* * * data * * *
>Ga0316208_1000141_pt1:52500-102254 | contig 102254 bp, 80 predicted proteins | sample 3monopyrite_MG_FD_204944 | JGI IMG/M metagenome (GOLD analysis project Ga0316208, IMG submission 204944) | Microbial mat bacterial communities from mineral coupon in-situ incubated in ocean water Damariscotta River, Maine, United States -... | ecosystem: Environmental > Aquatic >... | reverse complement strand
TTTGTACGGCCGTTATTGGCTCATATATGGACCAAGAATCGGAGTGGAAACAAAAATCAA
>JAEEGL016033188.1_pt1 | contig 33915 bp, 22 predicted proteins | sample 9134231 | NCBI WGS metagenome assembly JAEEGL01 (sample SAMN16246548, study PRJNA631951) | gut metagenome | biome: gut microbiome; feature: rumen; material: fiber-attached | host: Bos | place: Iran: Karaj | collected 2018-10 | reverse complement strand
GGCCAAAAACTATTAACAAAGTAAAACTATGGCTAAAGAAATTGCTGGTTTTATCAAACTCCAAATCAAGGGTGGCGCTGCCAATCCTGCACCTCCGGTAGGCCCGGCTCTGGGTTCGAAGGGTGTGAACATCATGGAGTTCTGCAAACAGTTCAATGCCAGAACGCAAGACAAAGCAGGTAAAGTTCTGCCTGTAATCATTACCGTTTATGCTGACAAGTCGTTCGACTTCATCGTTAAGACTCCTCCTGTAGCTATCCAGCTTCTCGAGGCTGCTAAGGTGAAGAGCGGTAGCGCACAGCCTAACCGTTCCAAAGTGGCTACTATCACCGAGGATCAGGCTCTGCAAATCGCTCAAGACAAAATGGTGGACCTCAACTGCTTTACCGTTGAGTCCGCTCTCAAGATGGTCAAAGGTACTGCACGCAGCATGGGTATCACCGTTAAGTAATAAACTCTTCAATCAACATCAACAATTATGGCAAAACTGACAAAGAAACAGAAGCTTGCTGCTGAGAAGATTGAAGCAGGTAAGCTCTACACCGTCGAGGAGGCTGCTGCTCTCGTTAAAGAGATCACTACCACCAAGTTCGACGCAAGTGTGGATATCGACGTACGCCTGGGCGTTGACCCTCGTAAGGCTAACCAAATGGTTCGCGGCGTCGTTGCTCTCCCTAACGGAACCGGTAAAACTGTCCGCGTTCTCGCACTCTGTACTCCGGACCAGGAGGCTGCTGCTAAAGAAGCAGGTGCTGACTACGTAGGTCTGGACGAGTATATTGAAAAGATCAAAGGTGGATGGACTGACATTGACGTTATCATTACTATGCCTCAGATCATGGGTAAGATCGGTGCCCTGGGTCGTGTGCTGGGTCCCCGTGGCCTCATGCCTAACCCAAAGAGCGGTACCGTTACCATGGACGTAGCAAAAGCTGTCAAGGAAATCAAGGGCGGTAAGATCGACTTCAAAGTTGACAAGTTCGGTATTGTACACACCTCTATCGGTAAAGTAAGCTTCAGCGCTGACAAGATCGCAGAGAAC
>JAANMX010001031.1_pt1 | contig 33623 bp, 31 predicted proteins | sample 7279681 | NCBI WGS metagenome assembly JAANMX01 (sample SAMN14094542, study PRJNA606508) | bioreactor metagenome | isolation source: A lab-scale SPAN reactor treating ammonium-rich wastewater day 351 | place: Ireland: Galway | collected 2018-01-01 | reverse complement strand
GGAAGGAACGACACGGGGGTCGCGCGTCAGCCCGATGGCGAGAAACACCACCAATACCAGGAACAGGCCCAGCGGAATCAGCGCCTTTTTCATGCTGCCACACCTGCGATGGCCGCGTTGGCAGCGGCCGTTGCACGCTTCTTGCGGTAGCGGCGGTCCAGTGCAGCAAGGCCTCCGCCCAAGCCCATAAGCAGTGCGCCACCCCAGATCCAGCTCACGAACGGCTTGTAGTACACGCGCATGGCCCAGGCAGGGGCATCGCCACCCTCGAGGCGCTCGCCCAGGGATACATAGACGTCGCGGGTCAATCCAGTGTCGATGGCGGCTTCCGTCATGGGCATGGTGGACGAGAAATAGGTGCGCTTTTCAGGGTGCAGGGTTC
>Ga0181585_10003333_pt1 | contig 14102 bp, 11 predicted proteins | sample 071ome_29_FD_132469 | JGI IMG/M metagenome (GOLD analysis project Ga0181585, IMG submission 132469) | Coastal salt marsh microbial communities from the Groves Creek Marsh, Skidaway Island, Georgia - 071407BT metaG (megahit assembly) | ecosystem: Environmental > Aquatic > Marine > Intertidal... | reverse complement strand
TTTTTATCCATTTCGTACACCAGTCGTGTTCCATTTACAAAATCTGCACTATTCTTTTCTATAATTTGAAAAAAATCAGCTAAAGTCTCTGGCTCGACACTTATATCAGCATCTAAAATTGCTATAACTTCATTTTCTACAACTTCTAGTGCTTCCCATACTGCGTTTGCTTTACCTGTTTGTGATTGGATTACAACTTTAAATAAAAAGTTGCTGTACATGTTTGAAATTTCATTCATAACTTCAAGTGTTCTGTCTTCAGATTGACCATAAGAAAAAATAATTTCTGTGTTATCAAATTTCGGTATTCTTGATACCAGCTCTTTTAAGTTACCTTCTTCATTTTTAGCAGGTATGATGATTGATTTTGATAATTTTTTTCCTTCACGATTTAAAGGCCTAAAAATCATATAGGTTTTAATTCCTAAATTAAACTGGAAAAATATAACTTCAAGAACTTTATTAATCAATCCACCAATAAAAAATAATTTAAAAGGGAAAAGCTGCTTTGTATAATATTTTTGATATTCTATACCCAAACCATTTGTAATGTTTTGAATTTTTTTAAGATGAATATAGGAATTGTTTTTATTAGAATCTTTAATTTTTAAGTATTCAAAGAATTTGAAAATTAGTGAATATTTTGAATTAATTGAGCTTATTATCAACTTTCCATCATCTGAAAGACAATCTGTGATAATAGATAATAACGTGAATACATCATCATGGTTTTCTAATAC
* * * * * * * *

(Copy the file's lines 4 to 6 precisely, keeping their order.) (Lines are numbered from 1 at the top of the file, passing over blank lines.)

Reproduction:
GGCCAAAAACTATTAACAAAGTAAAACTATGGCTAAAGAAATTGCTGGTTTTATCAAACTCCAAATCAAGGGTGGCGCTGCCAATCCTGCACCTCCGGTAGGCCCGGCTCTGGGTTCGAAGGGTGTGAACATCATGGAGTTCTGCAAACAGTTCAATGCCAGAACGCAAGACAAAGCAGGTAAAGTTCTGCCTGTAATCATTACCGTTTATGCTGACAAGTCGTTCGACTTCATCGTTAAGACTCCTCCTGTAGCTATCCAGCTTCTCGAGGCTGCTAAGGTGAAGAGCGGTAGCGCACAGCCTAACCGTTCCAAAGTGGCTACTATCACCGAGGATCAGGCTCTGCAAATCGCTCAAGACAAAATGGTGGACCTCAACTGCTTTACCGTTGAGTCCGCTCTCAAGATGGTCAAAGGTACTGCACGCAGCATGGGTATCACCGTTAAGTAATAAACTCTTCAATCAACATCAACAATTATGGCAAAACTGACAAAGAAACAGAAGCTTGCTGCTGAGAAGATTGAAGCAGGTAAGCTCTACACCGTCGAGGAGGCTGCTGCTCTCGTTAAAGAGATCACTACCACCAAGTTCGACGCAAGTGTGGATATCGACGTACGCCTGGGCGTTGACCCTCGTAAGGCTAACCAAATGGTTCGCGGCGTCGTTGCTCTCCCTAACGGAACCGGTAAAACTGTCCGCGTTCTCGCACTCTGTACTCCGGACCAGGAGGCTGCTGCTAAAGAAGCAGGTGCTGACTACGTAGGTCTGGACGAGTATATTGAAAAGATCAAAGGTGGATGGACTGACATTGACGTTATCATTACTATGCCTCAGATCATGGGTAAGATCGGTGCCCTGGGTCGTGTGCTGGGTCCCCGTGGCCTCATGCCTAACCCAAAGAGCGGTACCGTTACCATGGACGTAGCAAAAGCTGTCAAGGAAATCAAGGGCGGTAAGATCGACTTCAAAGTTGACAAGTTCGGTATTGTACACACCTCTATCGGTAAAGTAAGCTTCAGCGCTGACAAGATCGCAGAGAAC
>JAANMX010001031.1_pt1 | contig 33623 bp, 31 predicted proteins | sample 7279681 | NCBI WGS metagenome assembly JAANMX01 (sample SAMN14094542, study PRJNA606508) | bioreactor metagenome | isolation source: A lab-scale SPAN reactor treating ammonium-rich wastewater day 351 | place: Ireland: Galway | collected 2018-01-01 | reverse complement strand
GGAAGGAACGACACGGGGGTCGCGCGTCAGCCCGATGGCGAGAAACACCACCAATACCAGGAACAGGCCCAGCGGAATCAGCGCCTTTTTCATGCTGCCACACCTGCGATGGCCGCGTTGGCAGCGGCCGTTGCACGCTTCTTGCGGTAGCGGCGGTCCAGTGCAGCAAGGCCTCCGCCCAAGCCCATAAGCAGTGCGCCACCCCAGATCCAGCTCACGAACGGCTTGTAGTACACGCGCATGGCCCAGGCAGGGGCATCGCCACCCTCGAGGCGCTCGCCCAGGGATACATAGACGTCGCGGGTCAATCCAGTGTCGATGGCGGCTTCCGTCATGGGCATGGTGGACGAGAAATAGGTGCGCTTTTCAGGGTGCAGGGTTC